All eyes will be on Parliament when it returns to business next week to see if the Speaker allows MPs to pursue their efforts to impeach the prime minister.
Close but no cigar? Boris Johnson MP would like to impeach the PM
Over a dozen MPs have called for a Commons debate to examine Tony Blair's record on Iraq.
Plaid Cymru is optimistic about securing the debate, but Labour's majority and the whips' discipline should preclude the completion of the process.
The arcane procedure would certainly bring drama to the Legislature: pomp and ceremony, the public arrest of the prime minister and court proceedings in the auspicious surroundings of Westminster Hall with Tony Blair in the dock.
BBC Parliament examines the long dormant power of impeachment.
Making the charge
Legal advice permitting, Welsh nationalist MP Adam Price will stand up in the House of Commons on a point of order and move "that the prime minister be impeached."
The Speaker's Office has made no comment on what might be said if this point of order is moved but if the debate is permitted, the prime minister's alleged high crimes will be debated, and then voted on.
In the unlikely event of the government being defeated in the division the Commons will witness the most dramatic event in the Palace of Westminster in modern times: the prime minister will be arrested.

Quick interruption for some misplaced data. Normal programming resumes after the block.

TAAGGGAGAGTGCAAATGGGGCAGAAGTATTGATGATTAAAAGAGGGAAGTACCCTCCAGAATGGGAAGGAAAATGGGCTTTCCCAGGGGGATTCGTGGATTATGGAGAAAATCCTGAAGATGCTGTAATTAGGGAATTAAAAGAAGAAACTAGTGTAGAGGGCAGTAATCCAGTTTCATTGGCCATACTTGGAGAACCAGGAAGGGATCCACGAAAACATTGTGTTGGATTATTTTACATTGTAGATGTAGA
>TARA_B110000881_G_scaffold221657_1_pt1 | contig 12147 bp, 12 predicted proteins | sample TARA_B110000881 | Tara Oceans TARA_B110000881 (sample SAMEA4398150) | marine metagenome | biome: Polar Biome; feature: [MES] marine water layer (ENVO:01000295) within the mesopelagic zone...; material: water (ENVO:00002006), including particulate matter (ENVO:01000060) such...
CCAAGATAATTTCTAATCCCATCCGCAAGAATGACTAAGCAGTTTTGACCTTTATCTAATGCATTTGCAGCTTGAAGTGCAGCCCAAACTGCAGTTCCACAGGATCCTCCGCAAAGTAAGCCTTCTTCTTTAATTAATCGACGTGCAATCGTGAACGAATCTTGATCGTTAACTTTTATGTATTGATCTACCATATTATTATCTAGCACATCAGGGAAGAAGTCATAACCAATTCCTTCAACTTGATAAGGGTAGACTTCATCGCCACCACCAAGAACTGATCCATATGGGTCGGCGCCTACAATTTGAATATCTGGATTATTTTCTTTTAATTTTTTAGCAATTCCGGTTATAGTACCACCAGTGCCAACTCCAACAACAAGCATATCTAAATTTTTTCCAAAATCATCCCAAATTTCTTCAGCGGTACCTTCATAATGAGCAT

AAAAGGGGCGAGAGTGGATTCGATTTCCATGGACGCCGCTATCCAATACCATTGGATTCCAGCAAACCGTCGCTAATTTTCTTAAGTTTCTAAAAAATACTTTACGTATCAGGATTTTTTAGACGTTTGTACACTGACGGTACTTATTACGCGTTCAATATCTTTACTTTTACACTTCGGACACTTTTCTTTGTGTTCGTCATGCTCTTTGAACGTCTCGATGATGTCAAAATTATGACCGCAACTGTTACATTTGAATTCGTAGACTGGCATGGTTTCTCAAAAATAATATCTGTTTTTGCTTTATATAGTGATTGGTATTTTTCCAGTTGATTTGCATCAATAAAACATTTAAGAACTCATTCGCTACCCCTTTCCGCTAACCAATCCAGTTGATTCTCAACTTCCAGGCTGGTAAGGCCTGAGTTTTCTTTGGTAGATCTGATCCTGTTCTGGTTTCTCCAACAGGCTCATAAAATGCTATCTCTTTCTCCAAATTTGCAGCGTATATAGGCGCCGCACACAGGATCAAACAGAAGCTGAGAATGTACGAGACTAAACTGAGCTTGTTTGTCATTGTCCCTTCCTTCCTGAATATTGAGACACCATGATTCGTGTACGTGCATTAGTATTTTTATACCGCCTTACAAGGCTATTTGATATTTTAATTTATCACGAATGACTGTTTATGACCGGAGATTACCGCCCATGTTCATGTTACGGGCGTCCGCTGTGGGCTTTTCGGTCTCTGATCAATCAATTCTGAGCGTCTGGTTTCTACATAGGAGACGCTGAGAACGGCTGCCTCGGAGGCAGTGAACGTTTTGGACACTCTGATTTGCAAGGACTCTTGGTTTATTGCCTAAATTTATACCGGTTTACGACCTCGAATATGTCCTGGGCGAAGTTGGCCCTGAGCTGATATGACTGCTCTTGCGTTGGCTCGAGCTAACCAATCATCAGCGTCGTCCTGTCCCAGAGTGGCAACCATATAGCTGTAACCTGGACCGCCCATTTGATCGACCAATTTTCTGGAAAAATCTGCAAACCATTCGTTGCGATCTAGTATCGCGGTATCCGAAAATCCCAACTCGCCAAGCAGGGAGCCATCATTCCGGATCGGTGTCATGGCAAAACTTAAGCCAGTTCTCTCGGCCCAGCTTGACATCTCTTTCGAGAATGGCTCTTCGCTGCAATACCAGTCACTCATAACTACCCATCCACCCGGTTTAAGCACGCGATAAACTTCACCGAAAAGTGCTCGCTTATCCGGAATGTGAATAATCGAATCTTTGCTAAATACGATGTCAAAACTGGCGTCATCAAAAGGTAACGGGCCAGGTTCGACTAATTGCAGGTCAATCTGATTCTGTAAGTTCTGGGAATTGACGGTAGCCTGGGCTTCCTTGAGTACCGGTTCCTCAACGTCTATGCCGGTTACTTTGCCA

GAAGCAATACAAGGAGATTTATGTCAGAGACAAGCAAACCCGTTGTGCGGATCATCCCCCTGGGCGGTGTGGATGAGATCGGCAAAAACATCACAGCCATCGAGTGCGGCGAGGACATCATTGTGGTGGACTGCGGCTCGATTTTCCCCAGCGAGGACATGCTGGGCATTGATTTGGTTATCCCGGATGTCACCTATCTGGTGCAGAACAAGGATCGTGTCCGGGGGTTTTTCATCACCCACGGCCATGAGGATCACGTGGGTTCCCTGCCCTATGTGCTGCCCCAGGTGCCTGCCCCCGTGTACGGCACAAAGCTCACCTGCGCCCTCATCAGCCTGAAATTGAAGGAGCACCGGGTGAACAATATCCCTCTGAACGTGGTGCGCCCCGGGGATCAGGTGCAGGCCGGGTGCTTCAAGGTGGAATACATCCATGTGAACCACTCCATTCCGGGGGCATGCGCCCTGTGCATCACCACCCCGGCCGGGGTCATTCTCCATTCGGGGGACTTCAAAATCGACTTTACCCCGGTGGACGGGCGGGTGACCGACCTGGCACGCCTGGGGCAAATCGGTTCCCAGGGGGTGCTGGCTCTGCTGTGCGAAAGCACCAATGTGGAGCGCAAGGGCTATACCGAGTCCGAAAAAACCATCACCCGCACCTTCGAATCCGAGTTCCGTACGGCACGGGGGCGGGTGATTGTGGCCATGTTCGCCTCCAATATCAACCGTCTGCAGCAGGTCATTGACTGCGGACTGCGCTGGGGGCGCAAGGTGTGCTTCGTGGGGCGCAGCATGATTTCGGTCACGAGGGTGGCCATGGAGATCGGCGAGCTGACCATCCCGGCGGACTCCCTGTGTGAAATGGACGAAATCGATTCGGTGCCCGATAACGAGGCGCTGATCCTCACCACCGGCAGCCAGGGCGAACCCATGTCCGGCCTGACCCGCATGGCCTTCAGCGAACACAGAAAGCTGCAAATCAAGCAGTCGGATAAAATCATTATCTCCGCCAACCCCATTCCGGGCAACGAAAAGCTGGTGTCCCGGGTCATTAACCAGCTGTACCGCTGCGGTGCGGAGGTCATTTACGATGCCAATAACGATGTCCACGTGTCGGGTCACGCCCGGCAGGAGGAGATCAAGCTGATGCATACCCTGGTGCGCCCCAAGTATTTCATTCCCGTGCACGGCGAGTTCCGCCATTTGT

The Serjeant-at-Arms will take custody of Mr Blair and hand over the prime minister to Black Rod in the House of Lords, where he is likely to be granted bail.
Adam Price will then be ordered to the House of Lords where he will inform peers that impeachment proceedings have started.
He will tell the Upper House that the articles for his impeachment will be presented to them "in due time."
When the articles are formally presented to the Lords, peers will set a date for the trial.
Court in Parliament
Westminster Hall - the traditional courtroom for great enemies of the English establishment including William Wallace and Thomas More - would probably be the venue for Mr Blair's impeachment trial.
The Lords would act as jury, and the Commons would put forward 'managers' to act as the counsel for the prosecution.
The prime minister would be able to put his case and call witnesses.
When all sides have presented their evidence, the Lord Chancellor, who presides over the trial, would ask the peers whether the prime minister is guilty or not guilty on each article of impeachment.
The bible of Parliamentary practice, Erskine May, describes the procedures: "The peers in succession rise in their places when the question is put, and standing uncovered, and laying their right hands upon their breasts, answers, 'guilty', or 'not guilty', as the case may be."
If the prime minister is found not guilty, impeachment is dismissed.
But if a guilty verdict is returned the drama continues.
Judgement is formally declared in a sitting of the House of Lords.
Black Rod would march to the Commons and invite the 'managers' to hear the judgement.
The prime minister would also be called to the bar of the Lords to hear the Lord Chancellor pronounce the decision.
MPs have the final say on sentencing.
Calling a general election will not prevent the wheels of impeachment turning. The allegations survive both the end of the Parliamentary year and even dissolution.
Keep your eyes on BBC Parliament after the summer recess to see how far this exciting process goes